• The ability to understand which tasks are feasible for ML, but at a disproportionate / unjustifiable amount of effort.
  • An additional layer of understanding about your company, focusing on what data you have access to, what weaknesses could benefit from an automatic / ML solution, and what strengths will allow you to differentiate your ML implementation.

This combination of skills and insights will help product managers to be confident that they are working on what really matters to the business, and doing it in a way that is feasible and effective.

2. Define the Problem You’re Trying to Solve With ML

Every product aims to solve a user problem or pain, or to somehow improve their situation. So the very first thing to do is to define the value you’re aiming to create with your product, so that you can start to work out how you should create that value. Before developing an ML-driven product, you should ask yourself:

  • Will machine learning enhance the customer experience and make it more personalized? Combine data analysis with observation to identify the problem and decide if you’re targeting the right part of the customer experience.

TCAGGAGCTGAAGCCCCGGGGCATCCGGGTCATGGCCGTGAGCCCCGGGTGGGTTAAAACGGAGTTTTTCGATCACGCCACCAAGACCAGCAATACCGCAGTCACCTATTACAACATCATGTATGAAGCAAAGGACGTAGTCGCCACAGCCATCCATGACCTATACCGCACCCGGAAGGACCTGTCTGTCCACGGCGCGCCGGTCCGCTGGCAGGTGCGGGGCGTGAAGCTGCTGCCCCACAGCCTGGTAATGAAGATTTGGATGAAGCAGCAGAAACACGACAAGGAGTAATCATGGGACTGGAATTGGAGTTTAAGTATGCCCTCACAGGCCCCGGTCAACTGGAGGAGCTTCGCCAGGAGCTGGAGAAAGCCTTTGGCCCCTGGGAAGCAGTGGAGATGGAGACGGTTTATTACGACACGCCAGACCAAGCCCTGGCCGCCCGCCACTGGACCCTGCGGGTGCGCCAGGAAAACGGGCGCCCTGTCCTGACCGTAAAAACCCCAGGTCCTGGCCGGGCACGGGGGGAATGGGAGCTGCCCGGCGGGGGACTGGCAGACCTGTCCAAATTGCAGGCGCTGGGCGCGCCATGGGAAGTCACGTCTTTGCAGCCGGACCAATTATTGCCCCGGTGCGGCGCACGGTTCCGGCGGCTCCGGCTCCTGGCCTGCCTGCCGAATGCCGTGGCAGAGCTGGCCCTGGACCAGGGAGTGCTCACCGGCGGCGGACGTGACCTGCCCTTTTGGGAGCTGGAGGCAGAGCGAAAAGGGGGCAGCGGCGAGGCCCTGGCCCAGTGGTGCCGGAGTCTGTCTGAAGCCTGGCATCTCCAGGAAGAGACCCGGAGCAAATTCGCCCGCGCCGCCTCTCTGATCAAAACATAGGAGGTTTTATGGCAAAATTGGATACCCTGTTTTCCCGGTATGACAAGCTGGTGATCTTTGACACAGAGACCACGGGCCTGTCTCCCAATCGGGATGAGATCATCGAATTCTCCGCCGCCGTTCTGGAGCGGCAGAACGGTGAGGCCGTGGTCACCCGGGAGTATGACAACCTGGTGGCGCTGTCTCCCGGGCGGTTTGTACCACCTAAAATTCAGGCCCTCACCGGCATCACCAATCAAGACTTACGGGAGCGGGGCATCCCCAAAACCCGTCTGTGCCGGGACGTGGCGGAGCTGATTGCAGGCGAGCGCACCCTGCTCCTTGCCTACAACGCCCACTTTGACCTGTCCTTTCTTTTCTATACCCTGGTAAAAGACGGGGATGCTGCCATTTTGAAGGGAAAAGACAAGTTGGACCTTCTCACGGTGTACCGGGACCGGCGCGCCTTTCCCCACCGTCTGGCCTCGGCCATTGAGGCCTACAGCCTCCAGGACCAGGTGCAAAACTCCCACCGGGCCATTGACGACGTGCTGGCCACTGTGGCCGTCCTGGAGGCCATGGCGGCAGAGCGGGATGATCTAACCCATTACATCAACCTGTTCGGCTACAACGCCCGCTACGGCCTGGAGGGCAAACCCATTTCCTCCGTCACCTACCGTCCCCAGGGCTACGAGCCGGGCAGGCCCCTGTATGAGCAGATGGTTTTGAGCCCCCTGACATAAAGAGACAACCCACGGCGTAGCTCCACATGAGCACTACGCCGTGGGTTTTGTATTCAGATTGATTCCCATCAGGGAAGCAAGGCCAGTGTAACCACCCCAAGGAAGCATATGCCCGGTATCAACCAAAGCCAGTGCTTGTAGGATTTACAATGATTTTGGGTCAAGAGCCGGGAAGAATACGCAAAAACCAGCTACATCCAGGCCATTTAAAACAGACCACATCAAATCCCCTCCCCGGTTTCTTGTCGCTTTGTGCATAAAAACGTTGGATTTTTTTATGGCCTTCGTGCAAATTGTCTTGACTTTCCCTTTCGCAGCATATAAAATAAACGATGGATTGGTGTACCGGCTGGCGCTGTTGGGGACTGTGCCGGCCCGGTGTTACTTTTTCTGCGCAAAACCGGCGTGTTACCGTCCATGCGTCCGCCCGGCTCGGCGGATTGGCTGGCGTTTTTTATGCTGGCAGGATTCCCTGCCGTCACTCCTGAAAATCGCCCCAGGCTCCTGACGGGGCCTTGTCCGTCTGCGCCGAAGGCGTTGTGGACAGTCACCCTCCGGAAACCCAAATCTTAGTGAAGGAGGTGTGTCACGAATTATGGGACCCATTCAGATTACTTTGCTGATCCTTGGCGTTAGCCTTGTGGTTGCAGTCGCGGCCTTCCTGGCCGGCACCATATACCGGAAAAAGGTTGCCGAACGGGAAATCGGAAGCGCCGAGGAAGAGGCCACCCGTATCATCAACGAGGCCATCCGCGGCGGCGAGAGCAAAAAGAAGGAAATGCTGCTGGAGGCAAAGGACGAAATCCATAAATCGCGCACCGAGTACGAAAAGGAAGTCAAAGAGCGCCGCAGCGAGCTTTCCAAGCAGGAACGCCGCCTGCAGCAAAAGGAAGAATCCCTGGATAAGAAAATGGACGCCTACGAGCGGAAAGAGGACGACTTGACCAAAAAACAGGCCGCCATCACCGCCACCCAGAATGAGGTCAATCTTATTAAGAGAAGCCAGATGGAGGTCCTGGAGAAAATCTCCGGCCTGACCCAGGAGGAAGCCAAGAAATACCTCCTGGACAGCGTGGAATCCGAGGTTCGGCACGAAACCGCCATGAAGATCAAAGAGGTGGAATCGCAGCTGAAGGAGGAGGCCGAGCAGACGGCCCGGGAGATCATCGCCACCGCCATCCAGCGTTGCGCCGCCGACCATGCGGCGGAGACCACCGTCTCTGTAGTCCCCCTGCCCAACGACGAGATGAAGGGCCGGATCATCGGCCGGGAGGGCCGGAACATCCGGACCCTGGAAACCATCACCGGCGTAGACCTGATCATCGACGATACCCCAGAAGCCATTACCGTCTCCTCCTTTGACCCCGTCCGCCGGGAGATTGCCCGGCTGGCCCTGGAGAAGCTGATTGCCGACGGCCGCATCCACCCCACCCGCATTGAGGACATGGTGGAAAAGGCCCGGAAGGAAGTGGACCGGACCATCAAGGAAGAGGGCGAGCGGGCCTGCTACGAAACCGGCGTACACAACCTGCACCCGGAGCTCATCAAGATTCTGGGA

• Is it possible to make the customer experience safer and more secure by implementing ML into the product? Do a very thorough risk analysis to identify the potential issues with an ML implementation, and whether you can reduce any risk via an ML implementation.
  • Will it make the product more useful to the user? Can it help the customer to accomplish their objective faster and easier? Explore and analyze the user journey to understand how you can simplify or shorten it with an ML implementation.
  • Will the ML-driven product bring a fresh and/or totally new experience to your customers? Your product should be unique with distinctive feature/s on offer. Only the extensive review and study of your audience will help you answer this question.

3. Assess Whether ML is the Best way to Solve the Problem